By Tanner Weigel, Staff Writer
With a finite number of wakeful hours in any given day, we as humans are constantly forced to make choices about how to spend that time. And the options are endless. Do I wake up an hour early in order to fit in a run? Do I keep eating the same breakfast of eggs and toast? When the radio alerts me of a crash ahead, do I try my luck at a new route? I could, of course, go on for a while.
Some choices may have no obvious or immediate consequences (do I wear the red or the blue polo?), but others have the potential to bless us or haunt us for a lifetime. I’m sure you can think of a few of the more consequential choices we face: Where will I go to college? Should I even go to college? What will I study? Should I go out with that person? Should I (gulp) marry that person? Where should I live? What do I do when I can’t get a job?
The forks in the proverbial road of life may seem endless. But no matter the difficulty in making the choice of which path to take, we still have to make a decision.
In this modern world where we hear about so much opportunity, why are choices so hard? Psychologist Barry Schwartz contends that the fact that we have so many choices in the first place is part of the problem. And underlying the availability of so many choices is what Schwartz calls the “official dogma”, a western-centric notion that “the more choice people have, the more freedom they have, and the more freedom they have, the more welfare they have.”
Schwartz points out that there is perhaps no better a place to see this “dogma” play out than in the grocery store. At my local Fry’s Supermarket, I can go down any aisle and be presented with dozens (if not hundreds) of options of any given product. Whether it’s cereal, salad dressing, soda or bread, there are more available options than I would know what to do with. A multiplicity of choices is detrimental, then, because it becomes extremely time consuming to determine the relative differences between any given product.
Food purchases might fall into the category of less consequential choices. But if the choices before us are too difficult to evaluate, the paralysis that follows can affect us years down the road. Schwartz gives the example of a company that offered a wide array of mutual fund options to its employees. But because employees had so many options, they opted to delay their choice. This meant that they were forgoing thousands of dollars in matching funds that their employer would have willingly provided had they opted-in to one of the plans.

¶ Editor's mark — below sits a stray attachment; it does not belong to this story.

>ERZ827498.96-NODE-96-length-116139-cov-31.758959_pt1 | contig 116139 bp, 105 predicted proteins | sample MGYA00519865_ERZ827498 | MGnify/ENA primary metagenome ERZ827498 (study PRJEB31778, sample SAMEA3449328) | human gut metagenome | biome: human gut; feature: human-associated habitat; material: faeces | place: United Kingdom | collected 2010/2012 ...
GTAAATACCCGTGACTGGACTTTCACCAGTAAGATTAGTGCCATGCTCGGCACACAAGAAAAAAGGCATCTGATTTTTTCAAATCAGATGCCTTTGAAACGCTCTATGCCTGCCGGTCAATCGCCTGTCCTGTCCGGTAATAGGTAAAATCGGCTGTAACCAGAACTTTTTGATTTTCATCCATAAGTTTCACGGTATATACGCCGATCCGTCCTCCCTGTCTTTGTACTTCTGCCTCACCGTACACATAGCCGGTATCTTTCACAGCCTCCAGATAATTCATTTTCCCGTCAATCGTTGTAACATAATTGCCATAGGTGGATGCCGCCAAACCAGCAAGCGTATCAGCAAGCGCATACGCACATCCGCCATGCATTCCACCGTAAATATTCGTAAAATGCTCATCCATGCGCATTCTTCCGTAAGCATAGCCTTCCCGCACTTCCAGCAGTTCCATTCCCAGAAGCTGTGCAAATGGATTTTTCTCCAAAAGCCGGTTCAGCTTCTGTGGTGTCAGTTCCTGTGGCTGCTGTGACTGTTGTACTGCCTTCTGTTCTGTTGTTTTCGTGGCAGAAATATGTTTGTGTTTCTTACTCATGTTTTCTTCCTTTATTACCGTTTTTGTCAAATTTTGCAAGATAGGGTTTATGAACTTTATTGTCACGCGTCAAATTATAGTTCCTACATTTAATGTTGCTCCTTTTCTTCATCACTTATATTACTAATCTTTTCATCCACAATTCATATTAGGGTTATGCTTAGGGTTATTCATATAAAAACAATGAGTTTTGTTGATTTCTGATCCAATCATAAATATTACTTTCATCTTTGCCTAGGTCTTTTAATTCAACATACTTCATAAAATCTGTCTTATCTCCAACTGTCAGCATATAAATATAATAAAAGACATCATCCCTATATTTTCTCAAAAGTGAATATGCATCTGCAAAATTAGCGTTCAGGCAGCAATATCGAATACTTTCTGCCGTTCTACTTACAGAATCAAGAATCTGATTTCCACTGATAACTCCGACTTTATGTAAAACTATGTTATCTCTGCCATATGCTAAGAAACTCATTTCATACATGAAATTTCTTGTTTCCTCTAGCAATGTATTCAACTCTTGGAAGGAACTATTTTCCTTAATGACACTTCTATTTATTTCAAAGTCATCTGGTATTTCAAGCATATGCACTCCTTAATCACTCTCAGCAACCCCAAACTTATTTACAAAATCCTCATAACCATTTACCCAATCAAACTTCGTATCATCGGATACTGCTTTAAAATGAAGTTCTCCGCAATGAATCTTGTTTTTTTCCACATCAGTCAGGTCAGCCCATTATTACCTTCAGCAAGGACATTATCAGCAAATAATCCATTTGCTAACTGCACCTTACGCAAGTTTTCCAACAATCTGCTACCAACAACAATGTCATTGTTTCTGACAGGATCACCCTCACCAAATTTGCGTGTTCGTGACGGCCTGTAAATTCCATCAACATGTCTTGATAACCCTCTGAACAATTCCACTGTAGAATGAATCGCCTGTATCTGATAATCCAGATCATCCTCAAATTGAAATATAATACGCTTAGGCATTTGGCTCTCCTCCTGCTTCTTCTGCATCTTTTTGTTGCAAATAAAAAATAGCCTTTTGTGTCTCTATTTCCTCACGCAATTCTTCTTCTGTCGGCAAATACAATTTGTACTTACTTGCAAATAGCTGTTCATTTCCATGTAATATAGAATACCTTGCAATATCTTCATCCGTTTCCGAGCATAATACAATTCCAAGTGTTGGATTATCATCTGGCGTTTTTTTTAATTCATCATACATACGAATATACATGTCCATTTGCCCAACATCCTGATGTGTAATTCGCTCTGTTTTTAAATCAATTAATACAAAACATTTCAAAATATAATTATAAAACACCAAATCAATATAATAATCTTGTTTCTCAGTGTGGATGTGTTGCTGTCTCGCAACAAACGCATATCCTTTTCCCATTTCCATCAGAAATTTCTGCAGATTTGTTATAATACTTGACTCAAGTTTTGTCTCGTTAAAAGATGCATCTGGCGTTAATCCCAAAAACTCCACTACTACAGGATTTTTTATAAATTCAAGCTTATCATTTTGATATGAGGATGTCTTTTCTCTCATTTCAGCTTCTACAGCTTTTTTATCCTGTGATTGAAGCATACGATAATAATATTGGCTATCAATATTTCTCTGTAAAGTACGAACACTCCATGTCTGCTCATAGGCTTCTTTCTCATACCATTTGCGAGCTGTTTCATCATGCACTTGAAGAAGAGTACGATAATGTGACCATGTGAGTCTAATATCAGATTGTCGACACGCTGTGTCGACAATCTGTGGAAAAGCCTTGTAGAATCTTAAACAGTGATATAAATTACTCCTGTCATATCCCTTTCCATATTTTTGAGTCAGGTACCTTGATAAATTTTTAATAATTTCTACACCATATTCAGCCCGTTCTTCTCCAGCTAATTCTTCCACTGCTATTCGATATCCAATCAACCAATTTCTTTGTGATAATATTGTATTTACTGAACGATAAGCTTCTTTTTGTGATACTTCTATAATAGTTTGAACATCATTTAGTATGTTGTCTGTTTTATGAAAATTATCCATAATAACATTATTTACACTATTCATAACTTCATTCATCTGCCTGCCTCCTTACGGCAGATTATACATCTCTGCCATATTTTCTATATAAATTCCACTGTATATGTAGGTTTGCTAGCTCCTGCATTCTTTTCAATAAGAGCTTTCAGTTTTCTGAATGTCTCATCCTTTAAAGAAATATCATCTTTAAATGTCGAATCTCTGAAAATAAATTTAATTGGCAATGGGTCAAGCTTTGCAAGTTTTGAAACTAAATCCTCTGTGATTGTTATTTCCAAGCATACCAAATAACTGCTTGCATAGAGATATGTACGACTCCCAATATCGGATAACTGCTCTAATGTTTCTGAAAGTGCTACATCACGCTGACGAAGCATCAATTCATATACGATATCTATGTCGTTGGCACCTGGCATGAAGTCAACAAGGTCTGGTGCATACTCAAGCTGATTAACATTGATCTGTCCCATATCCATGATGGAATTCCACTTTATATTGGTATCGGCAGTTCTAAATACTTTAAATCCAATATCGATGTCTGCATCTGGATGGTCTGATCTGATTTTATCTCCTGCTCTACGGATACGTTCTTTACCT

Of course, all of these issues with freedom and choice are somewhat abstract. Maybe the issue is really how well people deal with uncertainty. I am the type of person that actually enjoys trying new things, and perhaps this is because I do not feel slighted if the product I choose ends up being less desirable than another potential product. I can, after all, try again the next time. I do recognize the value of simplicity though. In fact, when living in Santiago, Chile, I actually felt liberated when my only beverage options were Coke, Sprite and Fanta.
What happens, though, when we do indeed have only a limited range of choices to have to weigh, but those choices are equally valid (that is, no one option is better than the other)? Philosopher Ruth Chang argues that in the face of such a dilemma, we have to commit to one choice, and be true to that choice. If, for example, I choose to go to medical school over law school, I have to commit wholeheartedly to that endeavor. Even if in five years I find that I am working longer hours than I preferred, or am stuck in a city that I don’t enjoy, I can’t think about what life could have been like if I were a lawyer. We are not omniscient, and can never know how our lives would have unfolded if we had taken the other path. And that’s not to say that we won’t make another career change down the road. But I believe it is counterproductive to question our choices when, in the face of imperfect information, we have no good reason to favor one option over the other. “What-if” scenarios will ultimately keep us from focusing on the wonderful opportunities that surround us in the present.
Choices are hard. And I realize I haven’t written much here that might ease that burden. To be sure, there are certain choices whose consequences are not difficult to elucidate (drunk driving will often end poorly, if not with fatal results). And some people live in situations where their immediate concerns are based purely on day-to-day survival – they would cringe at the thought of the affluent fretting over too many cereal options. What I would suggest, though, is that as sentient beings with agency, we have power to shape our futures even in the face of difficult paths before us. One day at a time, and by availing ourselves of the help, advice and support of friends and family, we can make hard decisions and move forward with confidence.
Philosophers can argue over the minutiae of how best to approach Option A or Option B. I say let’s be grateful for life, and not fret too much when things don’t quite go our way. Let’s learn from our mistakes and soldier on as best we can. If during this journey of life we stick to our values, and help the downtrodden around us, we are probably doing alright.